Businessman jailed for £40k theft

A SUFFOLK based managing director has been sentenced to more than two and a half years in prison after he admitted stealing more than £40,000 from his employers and misleading investors.

A SUFFOLK based managing director has been sentenced to more than two and a half years in prison after he admitted stealing more than £40,000 from his employers and misleading investors.

Richard Ollis, 48, of Polstead Street, Stoke by Nayland, stole £41,190 from First Capital Management Limited by drawing out money for personal use and passing it off as business expenses.

He was at Ipswich Crown Court yesterday to be sentenced for five counts of theft between February and May 2003 as well as one charge of misleading investors of First Capital Management's Global Opportunities Fund, which he set up in the British Virgin Islands.

Married father of two Ollis exaggerated net asset values and by doing so ensured investors hung on to their shares and did not try to sell them off, prosecuting counsel Anthony Bate said.


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Sentencing Ollis to two years and six months in prison Judge Neil McKittrick said the defendant was of previous good character and had been well thought of in the world of investment banking, since qualifying in 1991.

“I'm afraid to say your fall from grace was spectacular,” he said. “You were a person in a clear position of trust as an investment manager to potential investors and they were entitled to balanced financial information to enable them to make appropriate judgements.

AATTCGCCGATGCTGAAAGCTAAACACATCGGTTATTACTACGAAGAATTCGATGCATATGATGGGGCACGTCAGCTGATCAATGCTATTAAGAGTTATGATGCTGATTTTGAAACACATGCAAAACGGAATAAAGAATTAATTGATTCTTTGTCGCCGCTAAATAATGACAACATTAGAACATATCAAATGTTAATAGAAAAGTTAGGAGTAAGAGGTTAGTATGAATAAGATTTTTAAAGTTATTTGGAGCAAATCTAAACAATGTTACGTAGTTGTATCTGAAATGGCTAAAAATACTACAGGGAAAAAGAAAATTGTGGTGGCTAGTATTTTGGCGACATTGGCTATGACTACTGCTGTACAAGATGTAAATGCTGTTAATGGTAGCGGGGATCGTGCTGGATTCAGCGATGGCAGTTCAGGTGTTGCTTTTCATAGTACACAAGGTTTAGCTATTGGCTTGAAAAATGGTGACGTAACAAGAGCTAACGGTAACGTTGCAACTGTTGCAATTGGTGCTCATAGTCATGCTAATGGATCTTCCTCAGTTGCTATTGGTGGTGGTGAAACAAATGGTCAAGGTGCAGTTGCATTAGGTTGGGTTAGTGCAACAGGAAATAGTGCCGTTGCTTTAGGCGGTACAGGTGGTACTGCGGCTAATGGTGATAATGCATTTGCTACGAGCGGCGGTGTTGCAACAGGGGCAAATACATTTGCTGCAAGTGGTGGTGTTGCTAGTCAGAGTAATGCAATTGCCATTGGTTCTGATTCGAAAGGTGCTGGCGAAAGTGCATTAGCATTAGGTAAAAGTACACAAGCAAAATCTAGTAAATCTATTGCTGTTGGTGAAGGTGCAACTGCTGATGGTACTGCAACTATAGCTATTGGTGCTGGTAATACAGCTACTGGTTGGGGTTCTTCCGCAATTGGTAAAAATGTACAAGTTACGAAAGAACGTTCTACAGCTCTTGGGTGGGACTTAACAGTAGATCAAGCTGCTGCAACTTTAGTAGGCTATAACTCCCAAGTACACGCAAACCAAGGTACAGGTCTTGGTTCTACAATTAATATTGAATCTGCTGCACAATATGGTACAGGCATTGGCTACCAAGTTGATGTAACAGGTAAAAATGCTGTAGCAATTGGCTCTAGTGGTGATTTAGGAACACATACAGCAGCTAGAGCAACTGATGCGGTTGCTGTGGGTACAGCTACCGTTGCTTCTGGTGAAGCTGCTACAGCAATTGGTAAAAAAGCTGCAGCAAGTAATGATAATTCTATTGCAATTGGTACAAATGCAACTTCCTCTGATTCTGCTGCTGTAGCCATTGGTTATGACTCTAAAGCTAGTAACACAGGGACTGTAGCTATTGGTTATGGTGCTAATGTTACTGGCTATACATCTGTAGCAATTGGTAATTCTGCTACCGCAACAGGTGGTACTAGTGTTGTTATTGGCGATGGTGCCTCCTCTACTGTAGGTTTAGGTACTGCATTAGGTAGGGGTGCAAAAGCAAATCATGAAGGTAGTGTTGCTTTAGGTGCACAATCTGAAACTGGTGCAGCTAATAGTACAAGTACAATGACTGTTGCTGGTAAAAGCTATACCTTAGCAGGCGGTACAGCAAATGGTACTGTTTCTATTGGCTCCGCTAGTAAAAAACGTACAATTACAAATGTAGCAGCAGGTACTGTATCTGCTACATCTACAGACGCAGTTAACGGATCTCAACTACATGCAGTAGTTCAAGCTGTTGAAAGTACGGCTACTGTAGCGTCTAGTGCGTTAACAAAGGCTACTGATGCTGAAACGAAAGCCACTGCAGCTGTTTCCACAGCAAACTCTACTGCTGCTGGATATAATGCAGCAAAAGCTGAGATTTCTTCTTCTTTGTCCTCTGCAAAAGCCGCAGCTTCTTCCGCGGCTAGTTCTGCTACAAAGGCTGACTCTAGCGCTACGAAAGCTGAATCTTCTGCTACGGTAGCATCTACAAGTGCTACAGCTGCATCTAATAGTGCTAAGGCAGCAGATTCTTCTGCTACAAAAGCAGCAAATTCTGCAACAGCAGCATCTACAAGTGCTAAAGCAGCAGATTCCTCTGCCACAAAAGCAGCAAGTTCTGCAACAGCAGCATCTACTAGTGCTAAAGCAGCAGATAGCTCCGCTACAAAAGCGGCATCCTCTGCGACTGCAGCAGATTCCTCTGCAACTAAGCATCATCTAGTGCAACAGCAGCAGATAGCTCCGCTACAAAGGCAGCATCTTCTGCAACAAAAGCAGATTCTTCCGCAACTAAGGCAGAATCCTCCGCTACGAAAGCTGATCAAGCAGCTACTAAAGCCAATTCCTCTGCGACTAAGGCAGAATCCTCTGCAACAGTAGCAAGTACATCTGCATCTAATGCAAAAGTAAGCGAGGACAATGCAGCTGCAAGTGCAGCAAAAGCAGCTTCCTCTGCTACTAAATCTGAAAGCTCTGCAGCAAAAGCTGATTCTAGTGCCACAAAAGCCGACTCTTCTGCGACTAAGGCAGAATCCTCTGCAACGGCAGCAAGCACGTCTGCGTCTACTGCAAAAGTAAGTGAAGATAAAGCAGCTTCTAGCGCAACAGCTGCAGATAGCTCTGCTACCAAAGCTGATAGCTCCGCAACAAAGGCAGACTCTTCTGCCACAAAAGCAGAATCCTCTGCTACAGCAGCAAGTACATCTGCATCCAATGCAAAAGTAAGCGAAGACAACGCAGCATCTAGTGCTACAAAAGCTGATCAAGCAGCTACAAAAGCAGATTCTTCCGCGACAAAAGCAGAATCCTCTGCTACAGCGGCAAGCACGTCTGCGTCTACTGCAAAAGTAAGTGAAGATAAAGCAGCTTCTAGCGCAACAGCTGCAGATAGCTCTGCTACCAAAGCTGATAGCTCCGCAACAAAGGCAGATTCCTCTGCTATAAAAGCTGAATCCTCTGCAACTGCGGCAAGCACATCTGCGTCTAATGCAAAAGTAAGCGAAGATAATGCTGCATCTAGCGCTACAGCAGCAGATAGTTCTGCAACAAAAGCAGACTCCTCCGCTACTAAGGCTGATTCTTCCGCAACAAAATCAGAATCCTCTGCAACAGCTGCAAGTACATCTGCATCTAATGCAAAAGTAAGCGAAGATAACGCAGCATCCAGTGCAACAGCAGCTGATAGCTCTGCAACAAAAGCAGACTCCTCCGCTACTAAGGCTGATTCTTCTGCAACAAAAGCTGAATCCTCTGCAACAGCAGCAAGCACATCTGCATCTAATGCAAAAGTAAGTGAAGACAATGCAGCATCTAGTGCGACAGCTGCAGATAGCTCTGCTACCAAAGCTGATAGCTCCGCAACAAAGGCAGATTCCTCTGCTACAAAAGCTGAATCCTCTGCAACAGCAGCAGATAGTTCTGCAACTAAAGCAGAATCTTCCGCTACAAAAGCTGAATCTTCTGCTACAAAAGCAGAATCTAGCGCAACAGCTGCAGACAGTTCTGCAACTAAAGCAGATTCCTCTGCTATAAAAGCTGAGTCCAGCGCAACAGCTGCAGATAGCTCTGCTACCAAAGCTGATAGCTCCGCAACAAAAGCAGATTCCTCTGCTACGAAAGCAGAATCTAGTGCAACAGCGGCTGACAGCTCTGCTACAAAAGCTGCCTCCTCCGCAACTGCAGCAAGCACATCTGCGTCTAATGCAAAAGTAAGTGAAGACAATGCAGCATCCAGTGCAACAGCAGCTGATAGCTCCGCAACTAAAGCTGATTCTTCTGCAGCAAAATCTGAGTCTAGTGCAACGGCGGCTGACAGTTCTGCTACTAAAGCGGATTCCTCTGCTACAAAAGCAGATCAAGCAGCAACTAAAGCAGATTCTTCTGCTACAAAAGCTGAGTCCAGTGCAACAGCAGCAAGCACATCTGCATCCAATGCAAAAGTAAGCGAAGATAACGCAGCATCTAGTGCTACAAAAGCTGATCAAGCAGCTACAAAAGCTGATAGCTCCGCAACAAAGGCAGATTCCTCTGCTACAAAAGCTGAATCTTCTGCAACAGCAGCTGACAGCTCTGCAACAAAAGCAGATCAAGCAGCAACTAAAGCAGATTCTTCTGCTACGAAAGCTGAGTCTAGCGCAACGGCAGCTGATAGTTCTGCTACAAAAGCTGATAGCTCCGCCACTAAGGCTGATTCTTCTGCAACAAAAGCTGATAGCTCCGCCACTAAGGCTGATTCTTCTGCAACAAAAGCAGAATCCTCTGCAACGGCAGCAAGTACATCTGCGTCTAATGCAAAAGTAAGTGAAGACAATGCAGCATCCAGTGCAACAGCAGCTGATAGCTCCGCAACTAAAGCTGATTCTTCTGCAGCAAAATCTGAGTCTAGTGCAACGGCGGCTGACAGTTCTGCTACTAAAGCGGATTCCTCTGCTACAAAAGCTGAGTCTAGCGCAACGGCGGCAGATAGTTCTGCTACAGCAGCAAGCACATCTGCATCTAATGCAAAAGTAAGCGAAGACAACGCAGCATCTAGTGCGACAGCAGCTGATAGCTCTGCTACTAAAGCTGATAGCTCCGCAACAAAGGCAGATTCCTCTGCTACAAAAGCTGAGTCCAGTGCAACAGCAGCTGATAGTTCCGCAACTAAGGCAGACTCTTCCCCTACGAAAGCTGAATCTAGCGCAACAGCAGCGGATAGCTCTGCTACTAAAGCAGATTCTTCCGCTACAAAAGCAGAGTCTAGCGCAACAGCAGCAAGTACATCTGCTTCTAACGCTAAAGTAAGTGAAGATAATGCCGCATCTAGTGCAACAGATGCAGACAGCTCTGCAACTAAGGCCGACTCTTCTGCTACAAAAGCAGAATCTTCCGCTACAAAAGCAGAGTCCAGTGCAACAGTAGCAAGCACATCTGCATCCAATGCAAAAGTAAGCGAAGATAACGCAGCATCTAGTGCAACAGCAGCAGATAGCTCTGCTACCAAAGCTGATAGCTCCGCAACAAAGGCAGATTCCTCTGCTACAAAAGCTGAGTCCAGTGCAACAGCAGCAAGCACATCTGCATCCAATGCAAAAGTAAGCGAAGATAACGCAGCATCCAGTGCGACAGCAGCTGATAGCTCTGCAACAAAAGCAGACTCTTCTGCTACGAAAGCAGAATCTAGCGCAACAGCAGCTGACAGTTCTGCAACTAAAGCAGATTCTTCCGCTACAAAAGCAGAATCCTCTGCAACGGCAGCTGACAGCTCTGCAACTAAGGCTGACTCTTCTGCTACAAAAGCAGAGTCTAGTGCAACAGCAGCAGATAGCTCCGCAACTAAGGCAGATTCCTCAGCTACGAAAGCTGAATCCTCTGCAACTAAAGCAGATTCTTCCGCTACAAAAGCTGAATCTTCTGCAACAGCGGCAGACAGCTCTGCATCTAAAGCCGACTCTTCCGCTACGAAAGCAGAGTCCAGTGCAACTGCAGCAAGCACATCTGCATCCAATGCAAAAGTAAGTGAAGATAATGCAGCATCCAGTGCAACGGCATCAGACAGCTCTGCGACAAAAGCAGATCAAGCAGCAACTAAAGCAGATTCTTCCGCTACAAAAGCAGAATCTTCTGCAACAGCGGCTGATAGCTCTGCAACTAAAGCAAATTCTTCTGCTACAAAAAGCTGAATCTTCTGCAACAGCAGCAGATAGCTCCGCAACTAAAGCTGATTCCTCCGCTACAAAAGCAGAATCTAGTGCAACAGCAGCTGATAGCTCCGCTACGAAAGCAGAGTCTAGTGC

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“By giving false net asset valuations people were tempted to invest sums of money that otherwise they may well not have done.

“You were a director of the company and it was an abuse of trust - not only of the company but also to the actual and potential investors.”

Judge McKittrick said this fraud was carried out over a substantial period of time and that Ollis mainly targeted those of “mature years” who were looking to invest for a more secure future.

“You knew the exaggerated assets to be false, misleading and deceptive,” he said. “It is clear to me that only custody can be justified.”

Referring to the thefts, which the defendant used to pay for improvements to his home, to buy a Land Rover and to pay maintenance to his ex-wife, Judge McKittrick said: “For that part you were stealing from your employer to feather your own nest.

“To steal money in the way you did requires dishonesty and I'm afraid you have very little excuse.”

Ollis was also disqualified from acting as a director of any company in the UK for a period of 10 years.

The court was told that Ollis had been depressed at the time that he committed the offences, but had since paid all the money back.

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